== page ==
Carolin Rychlik and on grey paper, with white and black crayons, he designed in a quarter of an hour, his shape and drapery, which he disposed in a grand manner, and an exquisite taste. After this he gave the drawing to the skillful people he had about him, to paint after the sitter’s own cloaths, which, at Vandyke’s request, were sent to him for that purpose. When his disciples had done what they could to these draperies, he lightly went over them again; and so, ina little time, by his great knowledge, displayed the art and truth which we at this day admire in them.10

The Cultural Heritage

This is also confirmed by other eyewitnesses who sat for van Dyck and visited his studio.11

Gordenker also states, that this flow of work in the studio enabled van Dyck to add elements to the dress of the people who were sitting for him that were not really there but would fit in the painting.12

Contemporary accounts of Van Dyck’s workshop practice indicate that he did not prepare or intend to paint his sitter’s garments very precisely, but rather worked in a manner that allowed him to embellish or change aspects of the dress - indeed, to make a “romance” of the costume.13

The style that Van Dyke used for his dresses influenced artist from his time to the present. Especially during the second half of the seventeenth century many artists tried to emulate the style of Van Dyke’s costumes.14

Lady Anne Carr was ordered by the Earl of Northumberland. It was only one portrait of a whole series of portraits of female relatives that the Earl of Northumberland had ordered.15

Carolin Rychlik The Cultural Heritage

The black drapery, which seems to be quite simple contrasts the light-colored skin of Lady Carr. This puts her in the middle of the painting and right into the center of the focus of everyone who is looking at the painting.

The leaves of the rosebush behind her are very close to the color of her hair. This makes the painting more harmonious and also implies the association of Lady Carr with a flower.

She looks a bit melancholic, which would match her history up to that point. The painting also leaves the impression that this is a gentle and vulnerable person who would also match with her history like it is being told in Brown and Vlieghe. The way she is holding the glove underlines the impression of a gentle personality. Also the fingers of her hand and the way her left arm is put above the scarf strengthen this impression.

Lady Anne Carr, Countess of Bedford is a very impressive picture. It is lively in itself but in its display of Lady Carr’s dress also displays the lively style Van Dyke is famous for in his representation of dresses. It also displays a melancholy one might expect in someone with the historical background of Lady Anne Carr.

Bibliography

Gordenker, Emilie E. S.. Anthony Van Dyck (1599 - 1641) and the Representation of Dress in Seventeenth-Century Portraiture. (Turnhout: Brepols. 2001)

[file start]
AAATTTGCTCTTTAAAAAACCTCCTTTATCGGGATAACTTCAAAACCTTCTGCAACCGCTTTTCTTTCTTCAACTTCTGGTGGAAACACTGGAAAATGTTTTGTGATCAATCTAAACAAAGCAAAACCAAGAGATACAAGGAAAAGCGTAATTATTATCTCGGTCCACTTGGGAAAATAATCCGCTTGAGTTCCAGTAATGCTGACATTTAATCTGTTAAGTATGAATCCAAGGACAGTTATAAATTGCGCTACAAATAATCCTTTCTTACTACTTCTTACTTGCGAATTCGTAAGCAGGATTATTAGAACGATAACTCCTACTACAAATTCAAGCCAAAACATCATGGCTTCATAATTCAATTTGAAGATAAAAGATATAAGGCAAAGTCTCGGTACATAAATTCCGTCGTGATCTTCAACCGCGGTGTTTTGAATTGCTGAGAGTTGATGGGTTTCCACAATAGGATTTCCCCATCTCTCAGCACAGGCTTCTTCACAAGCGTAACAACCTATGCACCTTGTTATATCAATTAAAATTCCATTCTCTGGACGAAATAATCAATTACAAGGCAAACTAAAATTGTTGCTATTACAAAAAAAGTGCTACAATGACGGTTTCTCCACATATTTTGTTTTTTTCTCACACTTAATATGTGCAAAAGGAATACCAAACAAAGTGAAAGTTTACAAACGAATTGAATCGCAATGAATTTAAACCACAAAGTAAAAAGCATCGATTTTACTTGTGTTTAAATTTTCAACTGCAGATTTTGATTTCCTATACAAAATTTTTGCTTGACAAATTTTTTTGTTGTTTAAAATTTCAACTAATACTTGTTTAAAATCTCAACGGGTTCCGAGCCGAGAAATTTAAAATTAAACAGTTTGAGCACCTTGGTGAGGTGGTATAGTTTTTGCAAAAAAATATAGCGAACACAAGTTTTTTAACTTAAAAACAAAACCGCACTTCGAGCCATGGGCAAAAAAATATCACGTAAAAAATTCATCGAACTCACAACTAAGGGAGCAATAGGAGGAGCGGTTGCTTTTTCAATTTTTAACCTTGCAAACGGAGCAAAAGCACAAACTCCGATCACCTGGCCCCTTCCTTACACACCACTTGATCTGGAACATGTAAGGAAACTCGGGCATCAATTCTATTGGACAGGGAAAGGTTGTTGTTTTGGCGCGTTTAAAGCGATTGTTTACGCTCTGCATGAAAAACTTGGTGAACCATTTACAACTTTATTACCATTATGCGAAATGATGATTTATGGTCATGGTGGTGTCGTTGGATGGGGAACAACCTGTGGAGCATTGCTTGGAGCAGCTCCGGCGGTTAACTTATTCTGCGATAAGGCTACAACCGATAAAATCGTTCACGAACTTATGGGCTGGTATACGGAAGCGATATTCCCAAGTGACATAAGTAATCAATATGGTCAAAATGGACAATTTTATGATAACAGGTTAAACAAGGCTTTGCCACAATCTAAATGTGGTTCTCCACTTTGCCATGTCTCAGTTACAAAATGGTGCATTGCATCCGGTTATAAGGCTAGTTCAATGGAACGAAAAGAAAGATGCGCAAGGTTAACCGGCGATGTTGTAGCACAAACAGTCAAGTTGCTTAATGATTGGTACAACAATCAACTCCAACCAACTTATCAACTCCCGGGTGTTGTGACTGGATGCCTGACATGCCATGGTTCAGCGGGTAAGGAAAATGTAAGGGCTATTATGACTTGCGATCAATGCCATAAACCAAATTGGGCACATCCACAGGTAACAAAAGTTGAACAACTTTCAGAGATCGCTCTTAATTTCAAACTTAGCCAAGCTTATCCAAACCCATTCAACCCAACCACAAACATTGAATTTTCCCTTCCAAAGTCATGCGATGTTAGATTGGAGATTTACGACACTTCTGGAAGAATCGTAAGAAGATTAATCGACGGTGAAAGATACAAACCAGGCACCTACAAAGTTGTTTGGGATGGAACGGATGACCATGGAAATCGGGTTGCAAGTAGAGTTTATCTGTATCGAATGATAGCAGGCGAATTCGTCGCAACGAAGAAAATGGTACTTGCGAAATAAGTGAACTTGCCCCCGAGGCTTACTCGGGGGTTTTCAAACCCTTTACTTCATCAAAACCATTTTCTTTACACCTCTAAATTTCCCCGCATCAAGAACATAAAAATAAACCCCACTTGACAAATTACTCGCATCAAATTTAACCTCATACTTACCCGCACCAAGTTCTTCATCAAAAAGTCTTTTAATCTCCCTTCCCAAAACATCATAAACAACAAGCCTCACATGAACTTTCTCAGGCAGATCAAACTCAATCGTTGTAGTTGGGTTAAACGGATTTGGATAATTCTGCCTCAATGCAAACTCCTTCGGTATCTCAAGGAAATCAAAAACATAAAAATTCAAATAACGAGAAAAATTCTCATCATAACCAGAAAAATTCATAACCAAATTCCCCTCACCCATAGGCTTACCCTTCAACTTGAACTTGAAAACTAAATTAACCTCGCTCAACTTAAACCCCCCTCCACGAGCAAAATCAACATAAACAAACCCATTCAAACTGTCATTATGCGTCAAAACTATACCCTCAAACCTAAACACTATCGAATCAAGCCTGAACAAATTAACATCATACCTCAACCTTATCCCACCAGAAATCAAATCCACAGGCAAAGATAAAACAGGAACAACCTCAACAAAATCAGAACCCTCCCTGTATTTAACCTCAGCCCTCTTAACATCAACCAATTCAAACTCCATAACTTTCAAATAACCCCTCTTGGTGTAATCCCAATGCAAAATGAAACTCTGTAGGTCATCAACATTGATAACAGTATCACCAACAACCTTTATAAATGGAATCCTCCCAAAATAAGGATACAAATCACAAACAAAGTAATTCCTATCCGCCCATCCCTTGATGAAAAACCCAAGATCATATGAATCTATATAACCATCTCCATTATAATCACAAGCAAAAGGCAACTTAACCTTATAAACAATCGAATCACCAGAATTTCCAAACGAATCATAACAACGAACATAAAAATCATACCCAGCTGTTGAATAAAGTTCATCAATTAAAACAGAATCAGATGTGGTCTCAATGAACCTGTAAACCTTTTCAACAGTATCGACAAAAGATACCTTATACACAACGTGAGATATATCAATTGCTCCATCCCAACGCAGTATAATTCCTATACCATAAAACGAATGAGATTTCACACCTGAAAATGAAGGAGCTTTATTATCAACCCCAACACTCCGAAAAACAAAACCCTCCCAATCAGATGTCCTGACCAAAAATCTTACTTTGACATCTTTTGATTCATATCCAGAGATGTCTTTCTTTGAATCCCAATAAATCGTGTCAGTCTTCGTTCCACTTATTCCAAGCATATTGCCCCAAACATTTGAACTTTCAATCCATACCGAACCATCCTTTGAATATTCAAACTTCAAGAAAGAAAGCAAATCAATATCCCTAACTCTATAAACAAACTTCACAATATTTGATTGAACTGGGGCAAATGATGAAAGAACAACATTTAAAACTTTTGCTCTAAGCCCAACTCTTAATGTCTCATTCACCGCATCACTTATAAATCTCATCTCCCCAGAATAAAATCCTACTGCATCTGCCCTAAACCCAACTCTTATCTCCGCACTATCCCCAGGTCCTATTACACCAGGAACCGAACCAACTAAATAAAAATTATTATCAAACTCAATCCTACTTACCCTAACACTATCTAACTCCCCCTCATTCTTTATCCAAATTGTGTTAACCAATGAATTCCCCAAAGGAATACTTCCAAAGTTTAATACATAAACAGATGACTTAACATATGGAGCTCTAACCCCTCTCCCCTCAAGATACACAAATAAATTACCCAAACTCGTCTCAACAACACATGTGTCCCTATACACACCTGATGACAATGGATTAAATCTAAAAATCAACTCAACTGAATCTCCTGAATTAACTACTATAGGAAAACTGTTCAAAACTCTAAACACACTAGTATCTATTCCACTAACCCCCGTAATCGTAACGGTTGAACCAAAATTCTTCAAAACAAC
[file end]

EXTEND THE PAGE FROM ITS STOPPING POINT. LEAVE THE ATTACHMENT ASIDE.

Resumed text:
Brown, Christopher and Vlieghe, Hans. Van Dyck. (München: Hirmer. 1999) Artble 28.03.2011 http://www.artble.com/artists/anthony_van_dyck

[...]


1 See Emilie E. S. Gordenker. Anthony Van Dyck (1599 - 1641) and the Representation of Dress in Seventeenth-Century Portraiture. (Turnhout: Brepols. 2001). (p. 9) See also http://www.artble.com/artists/anthony_van_dyck

2 See http://www.artble.com/artists/anthony_van_dyck

3 See Christopher Brown, Hans Vlieghe. Van Dyck. (München: Hirmer. 1999). (p. 322)

4 See Christopher Brown, Hans Vlieghe. Van Dyck. (München: Hirmer. 1999). (p. 322)

5 Christopher Brown, Hans Vlieghe. Van Dyck. (München: Hirmer. 1999). (p. 322)

6 See Christopher Brown, Hans Vlieghe. Van Dyck. (München: Hirmer. 1999). (p. 322)

7 See Christopher Brown, Hans Vlieghe. Van Dyck. (München: Hirmer. 1999). (p. 322)

8 Emilie E. S. Gordenker. Anthony Van Dyck (1599 - 1641) and the Representation of Dress in Seventeenth-Centry Portraiture. (Turnhout: Brepols. 2001). (p. 58)

9 See Emilie E. S. Gordenker. Anthony Van Dyck (1599 - 1641) and the Representation of Dress in Seventeenth-Centry Portraiture. (Turnhout: Brepols. 2001). (p. 58)

10 See Emilie E. S. Gordenker. Anthony Van Dyck (1599 - 1641) and the Representation of Dress in Seventeenth-Centry Portraiture. (Turnhout: Brepols. 2001). (p. 58)

11 See Emilie E. S. Gordenker. Anthony Van Dyck (1599 - 1641) and the Representation of Dress in Seventeenth-Centry Portraiture. (Turnhout: Brepols. 2001). (p. 59)

12 See Emilie E. S. Gordenker. Anthony Van Dyck (1599 - 1641) and the Representation of Dress in Seventeenth-Centry Portraiture. (Turnhout: Brepols. 2001). (p. 58)

13 Emilie E. S. Gordenker. Anthony Van Dyck (1599 - 1641) and the Representation of Dress in Seventeenth-Centry Portraiture. (Turnhout: Brepols. 2001). (p. 58)

14 See Emilie E. S. Gordenker. Anthony Van Dyck (1599 - 1641) and the Representation of Dress in Seventeenth-Centry Portraiture. (Turnhout: Brepols. 2001). (p. 69-79)

15 See Christopher Brown, Hans Vlieghe. Van Dyck. (München: Hirmer. 1999). (p. 322)

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Details

Titel
Analysis of Sir Anthony van Dyck's Painting-Portrait of Lady Anne Carr, Countess of Bedford
Hochschule
Universität Paderborn
Autor
Jahr
2011
Seiten
5
Katalognummer
V196339
ISBN (eBook)
9783668735088
Dateigröße
390 KB
Sprache
Deutsch
Schlagworte
analysis, anthony, dyck, painting-portrait, lady, anne, carr, countess, bedford
Arbeit zitieren
Carolin Rychlik (Autor), 2011, Analysis of Sir Anthony van Dyck's Painting-Portrait of Lady Anne Carr, Countess of Bedford, München, GRIN Verlag, https://www.grin.com/document/196339